Haiku, arguably Japan’s most recognized form of poetry, developed into the poetic form we know and love today through hundreds of years of evolution. Inseparably integrated with Japanese history, Haiku has a notable influence on Japanese poetry, art, and society.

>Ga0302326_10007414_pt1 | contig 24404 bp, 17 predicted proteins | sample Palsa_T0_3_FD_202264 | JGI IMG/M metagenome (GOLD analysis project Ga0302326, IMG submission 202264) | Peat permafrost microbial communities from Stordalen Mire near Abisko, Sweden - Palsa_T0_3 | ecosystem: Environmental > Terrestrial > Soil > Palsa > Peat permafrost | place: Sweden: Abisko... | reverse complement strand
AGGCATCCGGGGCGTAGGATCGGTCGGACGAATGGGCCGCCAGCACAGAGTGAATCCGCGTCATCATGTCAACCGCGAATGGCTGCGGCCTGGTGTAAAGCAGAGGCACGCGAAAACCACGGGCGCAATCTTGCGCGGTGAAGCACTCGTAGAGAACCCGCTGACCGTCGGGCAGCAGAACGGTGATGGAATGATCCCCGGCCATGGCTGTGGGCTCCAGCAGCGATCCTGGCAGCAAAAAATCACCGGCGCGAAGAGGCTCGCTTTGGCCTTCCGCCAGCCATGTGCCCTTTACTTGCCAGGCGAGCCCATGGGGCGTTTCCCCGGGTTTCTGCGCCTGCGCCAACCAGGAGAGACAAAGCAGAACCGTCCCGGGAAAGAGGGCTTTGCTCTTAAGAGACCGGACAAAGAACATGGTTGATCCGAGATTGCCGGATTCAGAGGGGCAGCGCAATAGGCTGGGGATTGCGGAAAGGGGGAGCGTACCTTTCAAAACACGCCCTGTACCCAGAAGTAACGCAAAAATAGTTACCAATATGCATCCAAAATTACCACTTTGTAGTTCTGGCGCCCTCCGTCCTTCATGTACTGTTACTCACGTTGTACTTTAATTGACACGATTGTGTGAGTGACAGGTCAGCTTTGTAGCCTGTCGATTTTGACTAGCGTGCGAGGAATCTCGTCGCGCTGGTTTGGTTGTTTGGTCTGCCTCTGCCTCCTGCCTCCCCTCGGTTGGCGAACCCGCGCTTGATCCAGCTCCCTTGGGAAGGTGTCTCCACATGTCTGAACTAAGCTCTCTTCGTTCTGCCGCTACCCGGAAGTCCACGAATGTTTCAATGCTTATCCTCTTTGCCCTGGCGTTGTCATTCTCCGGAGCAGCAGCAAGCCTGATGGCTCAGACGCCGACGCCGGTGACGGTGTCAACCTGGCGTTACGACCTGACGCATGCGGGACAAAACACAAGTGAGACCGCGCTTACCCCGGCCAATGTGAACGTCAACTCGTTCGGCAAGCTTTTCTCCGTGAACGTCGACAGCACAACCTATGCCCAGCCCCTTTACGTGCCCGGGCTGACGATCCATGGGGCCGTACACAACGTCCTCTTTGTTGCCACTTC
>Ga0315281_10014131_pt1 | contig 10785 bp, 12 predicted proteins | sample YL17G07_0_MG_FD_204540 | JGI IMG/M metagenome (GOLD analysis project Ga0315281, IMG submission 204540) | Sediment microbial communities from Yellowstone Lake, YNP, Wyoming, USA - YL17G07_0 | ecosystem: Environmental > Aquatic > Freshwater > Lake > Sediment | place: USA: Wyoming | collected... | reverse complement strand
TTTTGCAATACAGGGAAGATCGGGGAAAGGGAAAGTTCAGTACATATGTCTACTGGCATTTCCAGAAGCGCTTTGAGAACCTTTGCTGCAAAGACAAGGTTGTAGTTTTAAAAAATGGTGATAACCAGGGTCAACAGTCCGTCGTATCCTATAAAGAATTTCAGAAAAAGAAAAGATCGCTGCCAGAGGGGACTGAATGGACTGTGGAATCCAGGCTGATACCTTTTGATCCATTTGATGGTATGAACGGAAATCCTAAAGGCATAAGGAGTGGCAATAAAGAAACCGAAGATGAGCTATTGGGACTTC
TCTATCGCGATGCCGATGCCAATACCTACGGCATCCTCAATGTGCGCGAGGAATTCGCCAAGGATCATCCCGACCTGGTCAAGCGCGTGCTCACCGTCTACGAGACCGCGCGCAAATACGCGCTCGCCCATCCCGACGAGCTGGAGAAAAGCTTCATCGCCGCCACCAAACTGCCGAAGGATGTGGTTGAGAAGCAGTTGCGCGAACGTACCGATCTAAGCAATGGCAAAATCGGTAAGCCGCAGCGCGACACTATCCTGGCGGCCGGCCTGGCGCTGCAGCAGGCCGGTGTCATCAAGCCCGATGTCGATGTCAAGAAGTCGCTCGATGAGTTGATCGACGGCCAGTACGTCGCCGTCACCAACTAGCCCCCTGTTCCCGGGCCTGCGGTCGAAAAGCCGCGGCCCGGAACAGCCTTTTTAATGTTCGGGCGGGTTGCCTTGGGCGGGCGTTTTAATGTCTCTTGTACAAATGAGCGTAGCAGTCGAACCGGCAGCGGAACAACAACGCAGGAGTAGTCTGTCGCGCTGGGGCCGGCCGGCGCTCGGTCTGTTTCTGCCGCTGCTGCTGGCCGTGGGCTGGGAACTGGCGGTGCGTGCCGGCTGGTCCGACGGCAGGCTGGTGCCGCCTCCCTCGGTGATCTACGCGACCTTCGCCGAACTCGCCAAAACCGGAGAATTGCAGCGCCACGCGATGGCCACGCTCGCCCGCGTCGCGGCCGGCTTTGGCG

Elizabeth Oyler is Associate Professor of pre-modern Japanese Literature at the University of Pittsburgh. Her research is motivated by a fascination with the way historical and cultural memory are represented in literature and performing arts from Japan’s medieval period, particularly the fifteenth century. She is currently working on a book-length study of Noh drama, specifically how the staging of a set of plays by early playwrights simultaneously codify and undermine spaces of the poetic and social landscapes of the early fifteenth-century.